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DRPS : Course Catalogue : School of Informatics : Informatics

Undergraduate Course: Neural Computation (INFR11162)

Course Outline
SchoolSchool of Informatics CollegeCollege of Science and Engineering
Credit level (Normal year taken)SCQF Level 11 (Year 4 Undergraduate) AvailabilityAvailable to all students
SCQF Credits10 ECTS Credits5
Summary**This course replaces Neural Computation (INFR11008)**

This module aims to examine:

How the brain computes and processes information from the outside world.

How the brain wires up and how it stores information.

We will study the brain at a fairly low level, so that we can make contact with neurophysiological data. We will show the necessary biological data and how it can be described in mathematical terms. We will present modelling methods applicable to various levels of organisation of the nervous system (e.g. single cells, networks of cells). We discuss models of particular brain subsystems.

In the practical session we use Matlab and NEURON to simulate the models (No familiarity with NEURON required, some self study of Matlab is beneficial.)
Course description *Introduction and overview of the brain
*The neuron
*Biophysical and reduced models of neurons
*Computation and coding in the brain
*Networks of neurons
*Early and higher visual processing
*Network-level modelling
*Plasticity and learning

Relevant QAA Computing Curriculum Sections: Simulation and Modelling, Artificial intelligence
Entry Requirements (not applicable to Visiting Students)
Pre-requisites Co-requisites
Prohibited Combinations Other requirements This course is open to all Informatics students including those on joint degrees. For external students where this course is not listed in your DPT, please seek special permission from the course organiser.

Experience in programming or simulation systems desirable. Fair amount of mathematics (first order differential equations, eigenvectors, descriptive statistics). No background in Neuroscience is necessary.
Information for Visiting Students
Pre-requisitesExperience in programming or simulation systems desirable. Fair amount of mathematics (first order differential equations, eigenvectors, descriptive statistics). No background in Neuroscience is necessary. Visiting students are required to have comparable background to that assumed by the course prerequisites listed in the Degree Regulations & Programmes of Study. If in doubt, consult the course lecturer.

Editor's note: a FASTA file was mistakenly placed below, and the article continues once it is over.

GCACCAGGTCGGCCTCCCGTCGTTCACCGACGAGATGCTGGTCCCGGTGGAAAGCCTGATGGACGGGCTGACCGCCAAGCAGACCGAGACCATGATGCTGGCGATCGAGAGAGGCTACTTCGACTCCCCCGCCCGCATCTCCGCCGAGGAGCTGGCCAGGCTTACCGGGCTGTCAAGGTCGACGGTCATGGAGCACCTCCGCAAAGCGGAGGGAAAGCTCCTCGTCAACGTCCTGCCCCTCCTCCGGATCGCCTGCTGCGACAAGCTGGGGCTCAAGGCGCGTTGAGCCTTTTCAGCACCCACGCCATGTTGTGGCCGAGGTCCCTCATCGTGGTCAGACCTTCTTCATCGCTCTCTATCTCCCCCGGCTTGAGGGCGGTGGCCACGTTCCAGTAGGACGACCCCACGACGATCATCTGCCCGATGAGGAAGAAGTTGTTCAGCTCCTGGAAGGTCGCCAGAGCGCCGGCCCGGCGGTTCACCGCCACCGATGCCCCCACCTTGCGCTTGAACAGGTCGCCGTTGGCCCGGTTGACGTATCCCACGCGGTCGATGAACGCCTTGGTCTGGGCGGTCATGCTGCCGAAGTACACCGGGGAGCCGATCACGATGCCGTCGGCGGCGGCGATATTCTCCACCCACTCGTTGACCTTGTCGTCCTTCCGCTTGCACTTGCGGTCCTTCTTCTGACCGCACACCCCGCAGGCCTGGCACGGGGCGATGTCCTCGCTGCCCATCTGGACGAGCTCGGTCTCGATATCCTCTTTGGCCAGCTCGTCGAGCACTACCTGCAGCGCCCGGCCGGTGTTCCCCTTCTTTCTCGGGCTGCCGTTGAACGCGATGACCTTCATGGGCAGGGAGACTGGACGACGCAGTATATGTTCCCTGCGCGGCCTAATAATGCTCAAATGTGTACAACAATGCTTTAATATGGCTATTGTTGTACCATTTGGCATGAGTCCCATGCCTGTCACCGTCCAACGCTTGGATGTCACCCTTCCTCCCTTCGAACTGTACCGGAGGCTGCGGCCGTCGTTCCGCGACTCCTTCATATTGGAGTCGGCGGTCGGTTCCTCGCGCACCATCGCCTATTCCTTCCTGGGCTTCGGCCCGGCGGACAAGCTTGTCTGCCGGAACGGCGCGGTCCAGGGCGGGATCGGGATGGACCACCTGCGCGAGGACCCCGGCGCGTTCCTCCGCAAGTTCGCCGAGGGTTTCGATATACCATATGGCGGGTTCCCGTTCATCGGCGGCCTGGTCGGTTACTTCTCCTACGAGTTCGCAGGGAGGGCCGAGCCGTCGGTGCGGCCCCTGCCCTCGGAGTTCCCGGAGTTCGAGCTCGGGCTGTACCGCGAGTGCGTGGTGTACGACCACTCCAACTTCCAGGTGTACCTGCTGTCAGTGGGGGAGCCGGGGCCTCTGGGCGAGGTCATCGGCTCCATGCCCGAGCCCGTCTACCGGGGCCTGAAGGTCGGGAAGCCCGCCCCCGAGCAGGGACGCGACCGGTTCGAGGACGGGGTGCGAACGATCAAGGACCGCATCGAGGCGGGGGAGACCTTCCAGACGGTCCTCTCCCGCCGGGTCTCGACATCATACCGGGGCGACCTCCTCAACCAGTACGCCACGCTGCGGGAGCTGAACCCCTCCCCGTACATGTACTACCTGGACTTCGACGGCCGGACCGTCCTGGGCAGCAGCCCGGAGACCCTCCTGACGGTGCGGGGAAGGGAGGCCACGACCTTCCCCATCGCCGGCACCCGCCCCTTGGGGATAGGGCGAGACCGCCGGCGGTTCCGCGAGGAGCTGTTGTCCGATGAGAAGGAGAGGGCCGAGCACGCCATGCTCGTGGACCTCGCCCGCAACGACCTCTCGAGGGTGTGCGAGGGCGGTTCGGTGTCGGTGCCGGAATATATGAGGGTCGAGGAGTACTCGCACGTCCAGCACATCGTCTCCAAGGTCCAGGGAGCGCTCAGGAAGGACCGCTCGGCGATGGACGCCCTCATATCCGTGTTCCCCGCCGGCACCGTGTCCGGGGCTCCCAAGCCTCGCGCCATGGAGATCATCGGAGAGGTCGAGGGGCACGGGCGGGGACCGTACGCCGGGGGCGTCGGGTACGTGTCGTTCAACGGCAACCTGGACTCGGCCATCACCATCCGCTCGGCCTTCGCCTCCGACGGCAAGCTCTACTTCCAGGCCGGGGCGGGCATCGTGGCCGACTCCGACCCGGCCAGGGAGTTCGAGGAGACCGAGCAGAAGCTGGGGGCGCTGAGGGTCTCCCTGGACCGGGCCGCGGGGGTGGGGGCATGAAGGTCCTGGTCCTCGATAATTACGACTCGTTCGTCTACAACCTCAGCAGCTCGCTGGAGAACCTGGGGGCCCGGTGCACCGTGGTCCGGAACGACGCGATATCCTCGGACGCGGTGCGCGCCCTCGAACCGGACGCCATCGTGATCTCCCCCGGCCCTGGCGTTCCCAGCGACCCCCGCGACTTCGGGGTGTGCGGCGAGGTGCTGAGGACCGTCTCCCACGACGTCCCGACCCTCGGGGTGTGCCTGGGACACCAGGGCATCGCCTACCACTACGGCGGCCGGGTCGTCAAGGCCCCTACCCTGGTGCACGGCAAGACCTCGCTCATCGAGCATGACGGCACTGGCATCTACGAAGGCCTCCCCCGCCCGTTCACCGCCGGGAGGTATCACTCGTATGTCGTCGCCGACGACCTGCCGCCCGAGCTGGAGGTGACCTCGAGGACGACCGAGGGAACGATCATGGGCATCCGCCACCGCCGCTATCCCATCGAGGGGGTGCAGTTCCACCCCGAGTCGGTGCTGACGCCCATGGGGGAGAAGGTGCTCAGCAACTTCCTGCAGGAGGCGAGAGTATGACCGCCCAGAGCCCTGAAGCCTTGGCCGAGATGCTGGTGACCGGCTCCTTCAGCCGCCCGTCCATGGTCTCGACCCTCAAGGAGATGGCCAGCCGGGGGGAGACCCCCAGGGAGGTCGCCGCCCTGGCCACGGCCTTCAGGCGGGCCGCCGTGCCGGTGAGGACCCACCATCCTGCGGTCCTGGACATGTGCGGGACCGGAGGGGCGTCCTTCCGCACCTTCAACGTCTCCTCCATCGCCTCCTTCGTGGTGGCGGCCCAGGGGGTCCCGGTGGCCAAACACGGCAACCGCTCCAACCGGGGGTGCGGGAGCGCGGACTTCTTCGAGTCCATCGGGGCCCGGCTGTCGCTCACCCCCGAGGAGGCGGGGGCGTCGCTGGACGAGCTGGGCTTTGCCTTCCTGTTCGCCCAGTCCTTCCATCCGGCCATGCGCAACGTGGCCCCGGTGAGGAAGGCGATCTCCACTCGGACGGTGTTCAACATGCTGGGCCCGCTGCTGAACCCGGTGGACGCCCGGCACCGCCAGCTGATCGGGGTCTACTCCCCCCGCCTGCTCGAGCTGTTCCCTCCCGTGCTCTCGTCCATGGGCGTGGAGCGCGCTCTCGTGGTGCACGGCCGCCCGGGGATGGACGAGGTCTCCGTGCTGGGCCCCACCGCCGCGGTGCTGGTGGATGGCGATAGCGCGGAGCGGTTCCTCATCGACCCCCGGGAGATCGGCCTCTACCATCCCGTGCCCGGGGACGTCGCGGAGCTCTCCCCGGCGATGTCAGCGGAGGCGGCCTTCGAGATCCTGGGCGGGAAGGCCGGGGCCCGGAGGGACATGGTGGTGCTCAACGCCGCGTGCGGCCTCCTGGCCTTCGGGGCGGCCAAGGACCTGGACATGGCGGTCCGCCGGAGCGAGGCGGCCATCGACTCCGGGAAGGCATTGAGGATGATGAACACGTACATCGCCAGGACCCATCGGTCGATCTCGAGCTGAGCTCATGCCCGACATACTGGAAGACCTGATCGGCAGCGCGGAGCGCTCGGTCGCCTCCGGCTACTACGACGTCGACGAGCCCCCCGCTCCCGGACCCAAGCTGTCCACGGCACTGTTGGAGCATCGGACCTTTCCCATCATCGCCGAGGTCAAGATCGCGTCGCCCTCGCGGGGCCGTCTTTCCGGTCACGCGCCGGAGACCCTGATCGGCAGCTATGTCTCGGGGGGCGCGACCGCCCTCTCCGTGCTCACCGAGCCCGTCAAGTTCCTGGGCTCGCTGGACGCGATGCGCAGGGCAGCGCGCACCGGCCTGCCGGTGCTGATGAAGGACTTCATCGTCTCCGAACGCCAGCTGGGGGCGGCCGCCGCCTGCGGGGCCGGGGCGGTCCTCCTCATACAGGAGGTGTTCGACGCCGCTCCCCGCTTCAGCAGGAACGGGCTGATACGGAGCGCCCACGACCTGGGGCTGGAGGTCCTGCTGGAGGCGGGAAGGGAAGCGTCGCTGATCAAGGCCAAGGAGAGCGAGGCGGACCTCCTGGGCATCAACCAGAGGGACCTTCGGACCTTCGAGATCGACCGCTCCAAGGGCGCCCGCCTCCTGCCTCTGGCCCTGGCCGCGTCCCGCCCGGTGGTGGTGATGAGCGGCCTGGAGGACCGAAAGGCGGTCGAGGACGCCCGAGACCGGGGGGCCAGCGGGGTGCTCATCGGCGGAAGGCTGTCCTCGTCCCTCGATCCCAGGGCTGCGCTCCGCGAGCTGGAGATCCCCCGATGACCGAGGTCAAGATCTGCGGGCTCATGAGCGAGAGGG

High Demand Course? Yes
Course Delivery Information
Academic year 2018/19, Available to all students (SV1) Quota:  None
Course Start Semester 1
Timetable Timetable
Learning and Teaching activities (Further Info) Total Hours: 100 ( Lecture Hours 20, Supervised Practical/Workshop/Studio Hours 20, Programme Level Learning and Teaching Hours 2, Directed Learning and Independent Learning Hours 58 )
Additional Information (Learning and Teaching) There will be one assessed assignment, one assignment with formative feedback, and an exam.
Assessment (Further Info) Written Exam 75 %, Coursework 25 %, Practical Exam 0 %
Additional Information (Assessment) Written Exam 75%
Coursework 25%
Practical Exam 0%

There will be one assessed assignments, one assignment with formative feedback, and an exam.
One assignment - 25%
Exam - 75%

You should expect to spend approximately 40 hours on the coursework for this course.

If delivered in semester 1, this course will have an option for semester 1 only visiting undergraduate students, providing assessment prior to the end of the calendar year.
Feedback Not entered
Exam Information
Exam Diet Paper Name Hours & Minutes
Main Exam Diet S1 (December)2:00
Learning Outcomes
On completion of this course, the student will be able to:
  1. Demonstrate a basic knowledge of neuroscience and neural computation.
  2. Abstract neuroscience experimental data to a model and should be able to critically evaluate these models.
  3. Understand the major limitations in verifying the model experimentally.
Reading List
* Supplementary reading list below (Detailed lecture notes are provided)
* Shepherd, G. M. (1994). Neurobiology. Oxford University Press, New York, third edition.
* Abbott and Dayan (2001) Theoretical Neuroscience . MIT press (recommended)
* Koch, C. and Segev, I., editors (1998). Methods in Neuronal Modelling: From Ions to Networks. MIT Press, Cambridge, Massachusetts, second edition.
* Churchland, P. S. and Sejnowski, T. J. (1992). The Computational Brain. MIT Press, Cambridge, Massachusetts.
Additional Information
Graduate Attributes and Skills Not entered
Course organiserDr Matthias Hennig
Tel: (131 6)50 3080
Course secretaryMr Gregor Hall
Tel: (0131 6)50 5194
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